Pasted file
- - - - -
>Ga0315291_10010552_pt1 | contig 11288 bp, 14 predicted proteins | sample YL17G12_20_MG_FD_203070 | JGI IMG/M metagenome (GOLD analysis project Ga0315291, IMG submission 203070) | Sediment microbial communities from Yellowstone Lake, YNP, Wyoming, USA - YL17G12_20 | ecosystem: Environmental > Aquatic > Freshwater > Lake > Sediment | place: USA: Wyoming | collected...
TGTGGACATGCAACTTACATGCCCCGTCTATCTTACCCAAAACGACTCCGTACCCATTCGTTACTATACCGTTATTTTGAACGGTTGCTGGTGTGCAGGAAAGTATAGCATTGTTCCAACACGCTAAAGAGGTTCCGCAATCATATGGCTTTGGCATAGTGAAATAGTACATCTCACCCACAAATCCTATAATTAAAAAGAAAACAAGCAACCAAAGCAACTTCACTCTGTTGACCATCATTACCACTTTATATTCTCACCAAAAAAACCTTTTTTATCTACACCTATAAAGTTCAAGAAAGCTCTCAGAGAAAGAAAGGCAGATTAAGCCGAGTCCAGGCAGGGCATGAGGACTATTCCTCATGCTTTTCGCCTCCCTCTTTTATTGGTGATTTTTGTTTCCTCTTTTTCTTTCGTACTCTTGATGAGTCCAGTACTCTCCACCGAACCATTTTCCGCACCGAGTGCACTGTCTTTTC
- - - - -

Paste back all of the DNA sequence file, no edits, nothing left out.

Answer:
>Ga0315291_10010552_pt1 | contig 11288 bp, 14 predicted proteins | sample YL17G12_20_MG_FD_203070 | JGI IMG/M metagenome (GOLD analysis project Ga0315291, IMG submission 203070) | Sediment microbial communities from Yellowstone Lake, YNP, Wyoming, USA - YL17G12_20 | ecosystem: Environmental > Aquatic > Freshwater > Lake > Sediment | place: USA: Wyoming | collected...
TGTGGACATGCAACTTACATGCCCCGTCTATCTTACCCAAAACGACTCCGTACCCATTCGTTACTATACCGTTATTTTGAACGGTTGCTGGTGTGCAGGAAAGTATAGCATTGTTCCAACACGCTAAAGAGGTTCCGCAATCATATGGCTTTGGCATAGTGAAATAGTACATCTCACCCACAAATCCTATAATTAAAAAGAAAACAAGCAACCAAAGCAACTTCACTCTGTTGACCATCATTACCACTTTATATTCTCACCAAAAAAACCTTTTTTATCTACACCTATAAAGTTCAAGAAAGCTCTCAGAGAAAGAAAGGCAGATTAAGCCGAGTCCAGGCAGGGCATGAGGACTATTCCTCATGCTTTTCGCCTCCCTCTTTTATTGGTGATTTTTGTTTCCTCTTTTTCTTTCGTACTCTTGATGAGTCCAGTACTCTCCACCGAACCATTTTCCGCACCGAGTGCACTGTCTTTTC